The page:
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Tsang Pang Kok Tsui is the headland east of Long Ke and Long Ke Tsai in Sai Kung Geopark, arguably not a famous location, but it does have an amazing view of the beaches and towards the Port Shelter. Another big attraction is the sea caves along the headland that are dramatic and majestic.
It is an unexpectedly serene hike, far from any buildings and it can be combined as a hike from Tai Yue Ngam Tsui or a quick trip to and from the East Dam, which go past Long Ke Beach. The little sign that denotes it as Tsang Pang Kok Tsui also adds an incentive for hikers who want that instagrammable shot.
Note: while I’m not sure where the sign came from, be respectful of it and handle with care!
Tsang Pang Kok Tsui hike summary
Time taken: 3 hours
Difficulty: 3/5 but you do need good shoes
Pros: far from the city and completely immersed in nature
Cons: the hike down to Long Ke Tsai is quite treacherous and getting in and out is hard from East Dam
East Dam trail start for Tsang Pang Kok Tsui
To get to East Dam, you need to take a taxi from Sai Kung town center (or anywhere) in. It should cost around 120 HKD, so best to find a group of friends and head over!
There is a public bathroom at the East Dam, and from there, it’s a nicely paved trail on the MacLehose Trail Stage 2 to Long Ke Beach.
East Dam to Long Ke
It’s not a long hike but there are a lot of stairs down towards the beach. You can see the view of the Long Ke Beach from the trail and it’s beautiful.
Once you get to the beach, carry on until you reach the end. If you don’t want to get too much sand in your shoes, it’s best to stick to the vegetation.
The trail that we need to find is towards the back of the beach anyway! Otherwise, enjoy one of the prettiest beaches in Hong Kong!
Long Ke to Long Ke Tsai
It’s best to have a map handy so you can find the trail start more easily. It is marked by a ribbon but it is not very clear, although as the trail heads up between hedges so it’s not too hard to spot.
This part of the trail is a bit rocky and loose, which is why you need to wear proper shoes.
The hike ran along the headland and then around towards Long Ke Tsai. Long Ke Tsai literally means ‘little Long Ke’ in Chinese, and as you turn towards Long Ke Tsai, you can see the sea caves on Tsang Pang Kok Tsui, too, which is the headland across and our destination.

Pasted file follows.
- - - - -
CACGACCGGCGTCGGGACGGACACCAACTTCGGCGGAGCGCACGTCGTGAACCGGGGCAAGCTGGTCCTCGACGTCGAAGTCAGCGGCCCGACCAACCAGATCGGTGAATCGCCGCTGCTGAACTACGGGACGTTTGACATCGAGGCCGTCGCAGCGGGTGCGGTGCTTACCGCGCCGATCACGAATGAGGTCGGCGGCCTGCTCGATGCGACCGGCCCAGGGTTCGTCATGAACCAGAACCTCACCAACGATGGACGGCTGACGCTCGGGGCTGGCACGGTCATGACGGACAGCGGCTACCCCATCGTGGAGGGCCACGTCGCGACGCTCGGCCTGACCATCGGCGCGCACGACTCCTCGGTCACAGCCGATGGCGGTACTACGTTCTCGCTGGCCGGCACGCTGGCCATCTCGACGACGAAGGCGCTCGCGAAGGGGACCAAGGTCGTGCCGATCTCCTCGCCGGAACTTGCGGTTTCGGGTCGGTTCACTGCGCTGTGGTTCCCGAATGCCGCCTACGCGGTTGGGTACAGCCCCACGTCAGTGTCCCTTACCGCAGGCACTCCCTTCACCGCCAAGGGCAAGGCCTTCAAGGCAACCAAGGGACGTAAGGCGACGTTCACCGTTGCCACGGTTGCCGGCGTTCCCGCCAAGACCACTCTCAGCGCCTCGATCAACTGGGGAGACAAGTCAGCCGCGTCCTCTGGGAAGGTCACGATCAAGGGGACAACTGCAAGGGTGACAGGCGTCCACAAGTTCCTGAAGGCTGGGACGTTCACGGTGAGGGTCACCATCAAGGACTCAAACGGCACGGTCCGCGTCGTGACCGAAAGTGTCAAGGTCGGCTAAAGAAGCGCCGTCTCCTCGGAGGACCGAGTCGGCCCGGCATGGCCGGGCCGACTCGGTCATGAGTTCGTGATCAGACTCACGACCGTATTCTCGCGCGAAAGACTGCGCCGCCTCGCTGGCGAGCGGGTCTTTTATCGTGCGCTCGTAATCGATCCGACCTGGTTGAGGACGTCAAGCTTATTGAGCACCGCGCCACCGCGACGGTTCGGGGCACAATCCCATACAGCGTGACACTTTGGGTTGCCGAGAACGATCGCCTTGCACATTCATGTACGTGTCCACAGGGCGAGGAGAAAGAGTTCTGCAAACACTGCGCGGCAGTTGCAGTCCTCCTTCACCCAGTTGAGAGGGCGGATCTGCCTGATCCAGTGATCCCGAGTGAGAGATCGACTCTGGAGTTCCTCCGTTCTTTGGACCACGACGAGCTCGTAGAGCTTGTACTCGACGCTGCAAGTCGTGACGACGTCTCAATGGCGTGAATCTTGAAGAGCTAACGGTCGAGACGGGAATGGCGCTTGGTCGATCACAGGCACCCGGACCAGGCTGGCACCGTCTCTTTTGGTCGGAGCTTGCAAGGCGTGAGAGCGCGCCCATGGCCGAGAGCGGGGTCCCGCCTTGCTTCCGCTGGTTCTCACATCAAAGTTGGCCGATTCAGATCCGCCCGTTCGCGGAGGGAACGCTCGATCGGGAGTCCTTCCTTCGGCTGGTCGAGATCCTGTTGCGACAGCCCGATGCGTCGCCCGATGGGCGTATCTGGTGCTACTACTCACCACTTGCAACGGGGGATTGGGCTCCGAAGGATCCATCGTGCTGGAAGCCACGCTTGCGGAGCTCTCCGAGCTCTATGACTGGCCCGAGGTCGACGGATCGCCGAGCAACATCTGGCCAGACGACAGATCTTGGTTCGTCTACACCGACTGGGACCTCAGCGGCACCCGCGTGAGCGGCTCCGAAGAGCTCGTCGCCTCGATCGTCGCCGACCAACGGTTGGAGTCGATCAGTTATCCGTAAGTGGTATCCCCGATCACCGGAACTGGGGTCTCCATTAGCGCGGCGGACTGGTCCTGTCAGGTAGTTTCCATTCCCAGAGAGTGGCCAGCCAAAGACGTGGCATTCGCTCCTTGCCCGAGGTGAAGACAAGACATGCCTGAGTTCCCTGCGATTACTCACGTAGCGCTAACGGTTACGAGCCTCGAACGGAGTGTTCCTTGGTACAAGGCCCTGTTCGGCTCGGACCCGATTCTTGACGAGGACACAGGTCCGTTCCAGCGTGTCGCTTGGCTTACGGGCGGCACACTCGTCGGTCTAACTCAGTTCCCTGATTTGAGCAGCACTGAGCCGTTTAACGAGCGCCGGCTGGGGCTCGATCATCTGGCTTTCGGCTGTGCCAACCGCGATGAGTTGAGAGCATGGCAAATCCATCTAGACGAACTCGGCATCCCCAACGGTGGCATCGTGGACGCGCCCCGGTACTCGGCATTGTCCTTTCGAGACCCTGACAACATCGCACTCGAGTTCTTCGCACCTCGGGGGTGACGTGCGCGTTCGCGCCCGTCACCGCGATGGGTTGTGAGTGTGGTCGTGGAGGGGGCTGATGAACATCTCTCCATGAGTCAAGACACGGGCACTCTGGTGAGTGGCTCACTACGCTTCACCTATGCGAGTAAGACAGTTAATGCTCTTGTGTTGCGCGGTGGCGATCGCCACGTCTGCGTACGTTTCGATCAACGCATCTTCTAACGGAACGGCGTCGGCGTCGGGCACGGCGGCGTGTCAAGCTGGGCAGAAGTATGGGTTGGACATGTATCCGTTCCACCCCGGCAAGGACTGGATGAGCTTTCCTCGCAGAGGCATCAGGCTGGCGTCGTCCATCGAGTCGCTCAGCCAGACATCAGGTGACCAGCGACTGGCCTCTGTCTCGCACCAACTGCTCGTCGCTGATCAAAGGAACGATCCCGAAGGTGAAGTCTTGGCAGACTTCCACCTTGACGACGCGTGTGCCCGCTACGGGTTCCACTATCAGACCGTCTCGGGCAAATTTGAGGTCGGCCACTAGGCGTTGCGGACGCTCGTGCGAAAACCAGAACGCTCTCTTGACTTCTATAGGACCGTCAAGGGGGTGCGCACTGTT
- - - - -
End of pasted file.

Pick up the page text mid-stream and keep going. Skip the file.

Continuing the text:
The trail down to Long Ke Tsai is close to the middle of the beach, so don’t worry about missing it. In general, the trail from here on out has a lot of loose rocks, so it’s important to watch out for your footing.
The descent to the small beach is actually the most difficult with a particularly steep rock surface with rope assist to the left that you have to descend. I find that sticking to the left is the best way and going slowly helps.
Long Ke Tsai to Tsang Pang Kok Tsui
When hiking towards Long Ke Tsai, we could see the trail that goes up to Tsang Pang Kok Tsui, so it wasn’t hard to find.
The trail actually doesn’t go up the highest point of the headland – Cheung Ngam Tsui – instead skirting to the side straight to Tsang Pang Kok Tsui. Along the way, you can see both Long Ke Tsai and Long Ke.
And if you turn back, you can see Sai Wan Shan and Tai Yue Ngam Tsui. Once you’re far enough, you can see Sharp Peak peeking over (pun intended) as well!
There are a few interlinking trails that go to the Tsang Pang Kok Tsui, so as long as you can see a trail, just follow it. There are some steeper parts, which aren’t that difficult but a bit unexpected.
We somehow crossed over to the other side which also has some sea caves that look stunning. And in gloomy weather, they look majestic!
The final stretch to Tsang Pang Kok Tsui takes us through this field with the most quirky vegetation.
The green rounded shrubs and more yellow spiky leaves makes for a fun landscape. Once you can see the lone island at the very end, you’re not far from the sign.
As I’ve mentioned, the sign with the Chinese word Tseng Pang Kok Tsui is smaller than expected. Pro tip: zoom in to make both the sign and the island looks bigger!
You can go further down to get a better view of the lighthouse on the island across, but it was super windy that day so we forego that. To get out, just return the same way!